Some one might now say, How can this be, that man cometh to this in time, that his will becometh immovable, for man is scarcely so perfect that he doth not mark how his will inclineth now to one side and now to another, and as man is born in time, he hath a movement with time? To this I answer, That man is made up of time and of eternity, and hence he must have an influence from them both. The body is receptive of the temporal influence, which he must endure, because he liveth in time. Then from the necessity of the body, the will inclineth to the body, that 142the body should strive to satisfy its necessity. In this way the will is certainly movable, and inclineth now to one thing and now to another, in order that the body may have its necessity. If, now, a man ordereth bodily things with discretion, and giveth the body the necessity that belongeth to it, and which it consumeth in the service of God and according to the doctrine of our Lord Jesus Christ, this man is not against the truth nor against perfection, nor is this really a movement. For it is a movement for the will to turn from good to bad, and that is not here the case; for the will only grants to the body what is quite necessary, and in real sincerity and truth; but what a man doth not want that the will doth not grant. If, then, a perfect will dwelleth always in truth and in perfection, and doth not let itself be led out of them, it is called properly immovable. And any movement that may take place in a perfect man is more a movement of the senses than of the will; for a perfect will willeth God only, and what is otherwise, as a necessity of the body, it suffereth the senses to seek; and he doth not this for the pleasure or comfort of the body, but for the honour of God. When, then, the liody taketh its necessity, the will taketh the power which the body hath received from the food, and transfers it to God, so that it is absorbed in God, and thus is the will immovable. Any movement that takes place in it is for the sake of virtue, for it is not to be moved by any evil 143propensity or vice; and thus it remaineth always in the truth, and therefore it suffereth not itself to be moved. This immobility is also worked again by the divine light, which streams round the will, and consisteth in no untruth.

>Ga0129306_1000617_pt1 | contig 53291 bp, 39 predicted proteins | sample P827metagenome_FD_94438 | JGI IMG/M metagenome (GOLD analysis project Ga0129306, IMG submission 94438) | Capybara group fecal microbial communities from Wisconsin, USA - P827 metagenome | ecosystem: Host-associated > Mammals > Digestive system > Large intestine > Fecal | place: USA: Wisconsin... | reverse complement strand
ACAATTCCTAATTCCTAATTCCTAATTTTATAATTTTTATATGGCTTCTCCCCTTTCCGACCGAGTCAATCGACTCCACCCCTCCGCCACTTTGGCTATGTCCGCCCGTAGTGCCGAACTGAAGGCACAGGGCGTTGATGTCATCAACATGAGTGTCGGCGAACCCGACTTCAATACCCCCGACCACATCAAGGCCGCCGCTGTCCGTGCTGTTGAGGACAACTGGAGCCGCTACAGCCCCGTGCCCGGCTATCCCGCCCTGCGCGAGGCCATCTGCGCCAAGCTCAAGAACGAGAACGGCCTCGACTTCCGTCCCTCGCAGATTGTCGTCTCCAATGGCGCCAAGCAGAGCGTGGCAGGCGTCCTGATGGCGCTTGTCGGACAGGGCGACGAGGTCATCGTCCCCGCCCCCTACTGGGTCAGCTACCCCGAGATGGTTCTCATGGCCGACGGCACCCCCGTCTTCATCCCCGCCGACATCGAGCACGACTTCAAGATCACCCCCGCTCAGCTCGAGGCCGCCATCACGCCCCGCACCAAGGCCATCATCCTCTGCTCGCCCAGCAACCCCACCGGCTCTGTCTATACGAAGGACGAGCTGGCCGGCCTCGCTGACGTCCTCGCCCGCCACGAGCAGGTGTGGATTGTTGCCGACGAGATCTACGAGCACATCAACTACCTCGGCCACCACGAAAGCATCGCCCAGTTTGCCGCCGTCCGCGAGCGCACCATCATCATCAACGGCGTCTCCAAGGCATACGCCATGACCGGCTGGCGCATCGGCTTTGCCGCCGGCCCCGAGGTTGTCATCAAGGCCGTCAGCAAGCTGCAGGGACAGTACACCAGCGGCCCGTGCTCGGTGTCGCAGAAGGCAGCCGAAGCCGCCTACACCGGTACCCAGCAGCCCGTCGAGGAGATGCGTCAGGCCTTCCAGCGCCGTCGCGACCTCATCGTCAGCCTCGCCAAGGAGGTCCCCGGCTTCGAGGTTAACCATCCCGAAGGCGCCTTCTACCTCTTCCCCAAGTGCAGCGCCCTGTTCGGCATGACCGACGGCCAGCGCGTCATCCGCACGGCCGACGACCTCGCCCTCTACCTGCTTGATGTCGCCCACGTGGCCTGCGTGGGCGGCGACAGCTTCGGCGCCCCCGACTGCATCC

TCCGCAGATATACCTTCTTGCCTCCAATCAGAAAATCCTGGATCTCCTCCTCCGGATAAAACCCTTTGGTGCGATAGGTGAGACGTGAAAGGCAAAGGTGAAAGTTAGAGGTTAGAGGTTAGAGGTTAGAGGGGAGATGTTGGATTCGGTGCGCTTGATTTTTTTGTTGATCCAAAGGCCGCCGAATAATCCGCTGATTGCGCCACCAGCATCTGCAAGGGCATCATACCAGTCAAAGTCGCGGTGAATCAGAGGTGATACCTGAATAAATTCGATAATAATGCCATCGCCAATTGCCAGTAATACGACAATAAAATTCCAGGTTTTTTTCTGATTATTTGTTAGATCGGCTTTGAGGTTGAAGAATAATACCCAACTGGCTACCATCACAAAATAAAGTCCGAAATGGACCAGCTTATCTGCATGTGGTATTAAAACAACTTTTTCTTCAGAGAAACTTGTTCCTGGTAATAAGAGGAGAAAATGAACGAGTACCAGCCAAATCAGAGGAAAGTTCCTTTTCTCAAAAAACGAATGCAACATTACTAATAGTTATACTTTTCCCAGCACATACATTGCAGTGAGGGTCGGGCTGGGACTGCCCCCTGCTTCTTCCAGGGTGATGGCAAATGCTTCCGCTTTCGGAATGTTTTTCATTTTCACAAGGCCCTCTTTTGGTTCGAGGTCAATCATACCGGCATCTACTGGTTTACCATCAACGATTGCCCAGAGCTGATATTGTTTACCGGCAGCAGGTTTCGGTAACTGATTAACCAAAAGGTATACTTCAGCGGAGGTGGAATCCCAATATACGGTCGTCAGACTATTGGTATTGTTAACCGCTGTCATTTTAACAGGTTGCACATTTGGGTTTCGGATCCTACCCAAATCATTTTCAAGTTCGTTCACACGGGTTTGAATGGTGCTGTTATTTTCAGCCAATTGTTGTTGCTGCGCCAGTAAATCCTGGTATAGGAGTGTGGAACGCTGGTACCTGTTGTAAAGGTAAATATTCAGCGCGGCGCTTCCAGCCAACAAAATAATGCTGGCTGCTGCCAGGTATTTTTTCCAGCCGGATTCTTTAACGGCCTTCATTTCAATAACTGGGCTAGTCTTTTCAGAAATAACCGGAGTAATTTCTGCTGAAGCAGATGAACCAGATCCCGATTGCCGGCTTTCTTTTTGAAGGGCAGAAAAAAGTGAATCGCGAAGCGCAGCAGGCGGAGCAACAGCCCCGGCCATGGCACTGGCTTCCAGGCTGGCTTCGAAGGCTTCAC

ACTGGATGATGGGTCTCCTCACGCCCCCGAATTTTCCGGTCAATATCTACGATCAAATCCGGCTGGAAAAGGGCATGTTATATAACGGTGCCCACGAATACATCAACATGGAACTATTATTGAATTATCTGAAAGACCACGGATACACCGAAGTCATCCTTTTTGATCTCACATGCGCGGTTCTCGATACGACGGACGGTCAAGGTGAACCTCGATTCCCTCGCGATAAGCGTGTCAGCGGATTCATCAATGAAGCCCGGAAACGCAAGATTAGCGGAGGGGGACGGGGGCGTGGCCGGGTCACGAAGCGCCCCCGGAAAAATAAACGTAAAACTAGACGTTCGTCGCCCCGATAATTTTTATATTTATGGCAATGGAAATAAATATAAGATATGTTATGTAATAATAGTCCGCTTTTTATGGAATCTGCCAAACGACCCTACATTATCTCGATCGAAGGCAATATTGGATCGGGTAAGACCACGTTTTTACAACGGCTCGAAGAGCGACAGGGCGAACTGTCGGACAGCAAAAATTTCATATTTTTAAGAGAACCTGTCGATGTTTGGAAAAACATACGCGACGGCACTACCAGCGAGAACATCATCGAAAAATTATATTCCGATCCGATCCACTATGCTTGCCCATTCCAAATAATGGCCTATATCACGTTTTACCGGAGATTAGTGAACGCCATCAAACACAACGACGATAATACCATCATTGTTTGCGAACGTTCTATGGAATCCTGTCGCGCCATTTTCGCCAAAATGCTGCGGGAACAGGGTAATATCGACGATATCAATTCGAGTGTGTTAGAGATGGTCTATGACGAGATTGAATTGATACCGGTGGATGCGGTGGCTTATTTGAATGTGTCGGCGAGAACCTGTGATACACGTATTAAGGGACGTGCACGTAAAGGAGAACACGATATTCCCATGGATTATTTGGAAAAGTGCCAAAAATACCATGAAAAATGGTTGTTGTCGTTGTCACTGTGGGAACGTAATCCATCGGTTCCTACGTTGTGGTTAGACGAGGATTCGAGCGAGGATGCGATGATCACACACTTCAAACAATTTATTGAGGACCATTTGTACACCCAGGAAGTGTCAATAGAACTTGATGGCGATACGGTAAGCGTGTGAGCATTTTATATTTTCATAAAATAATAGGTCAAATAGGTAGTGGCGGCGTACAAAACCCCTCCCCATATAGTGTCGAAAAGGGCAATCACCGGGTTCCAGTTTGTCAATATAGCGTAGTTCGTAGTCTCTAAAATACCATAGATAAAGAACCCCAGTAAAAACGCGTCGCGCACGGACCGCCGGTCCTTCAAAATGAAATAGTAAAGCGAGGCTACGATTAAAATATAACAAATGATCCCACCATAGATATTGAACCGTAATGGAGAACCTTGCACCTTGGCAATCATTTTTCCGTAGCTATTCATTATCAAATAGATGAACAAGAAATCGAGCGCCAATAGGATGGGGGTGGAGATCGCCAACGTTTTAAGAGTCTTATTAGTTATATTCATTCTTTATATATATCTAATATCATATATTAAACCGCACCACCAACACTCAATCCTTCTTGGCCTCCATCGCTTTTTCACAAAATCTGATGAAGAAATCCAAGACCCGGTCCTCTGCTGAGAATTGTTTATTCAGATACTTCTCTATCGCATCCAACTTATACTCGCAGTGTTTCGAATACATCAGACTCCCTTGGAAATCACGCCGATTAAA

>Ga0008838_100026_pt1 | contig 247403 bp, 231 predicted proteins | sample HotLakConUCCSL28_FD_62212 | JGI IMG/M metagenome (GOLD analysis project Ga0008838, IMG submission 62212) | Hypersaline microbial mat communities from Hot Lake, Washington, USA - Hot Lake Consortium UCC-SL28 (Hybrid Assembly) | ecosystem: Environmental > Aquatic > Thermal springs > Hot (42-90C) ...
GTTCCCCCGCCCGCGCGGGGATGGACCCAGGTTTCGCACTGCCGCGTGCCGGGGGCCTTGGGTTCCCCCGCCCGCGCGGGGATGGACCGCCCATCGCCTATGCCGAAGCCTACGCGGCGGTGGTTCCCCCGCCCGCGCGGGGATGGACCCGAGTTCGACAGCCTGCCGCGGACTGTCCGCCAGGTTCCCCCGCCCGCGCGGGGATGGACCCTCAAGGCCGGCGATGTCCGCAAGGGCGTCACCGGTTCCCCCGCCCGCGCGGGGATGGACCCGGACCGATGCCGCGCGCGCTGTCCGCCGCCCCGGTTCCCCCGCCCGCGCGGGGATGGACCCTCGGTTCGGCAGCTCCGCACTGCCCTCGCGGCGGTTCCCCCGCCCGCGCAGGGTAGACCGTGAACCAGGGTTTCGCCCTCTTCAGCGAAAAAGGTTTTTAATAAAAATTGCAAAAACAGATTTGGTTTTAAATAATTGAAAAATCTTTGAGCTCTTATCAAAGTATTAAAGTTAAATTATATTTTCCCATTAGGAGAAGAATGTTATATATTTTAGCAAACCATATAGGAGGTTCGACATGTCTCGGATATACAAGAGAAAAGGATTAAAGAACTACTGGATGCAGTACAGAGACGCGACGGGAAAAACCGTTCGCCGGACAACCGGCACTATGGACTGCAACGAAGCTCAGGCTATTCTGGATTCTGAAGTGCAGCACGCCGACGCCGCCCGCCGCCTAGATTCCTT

It is sometimes said, that poor men stand too much on their own will and like much to follow it, and that this is a fault in them. To this I answer, that a right poor man is entirely resigned and hath given up his will, and never carrieth out his own will; but he fulfilleth alway His will to whom he hath resigned himself, that is, God’s will. Again it might be said, What is your own will? and what is a resigned will? Your own will is nothing else than a holding yourself possession of bodily and spiritual things.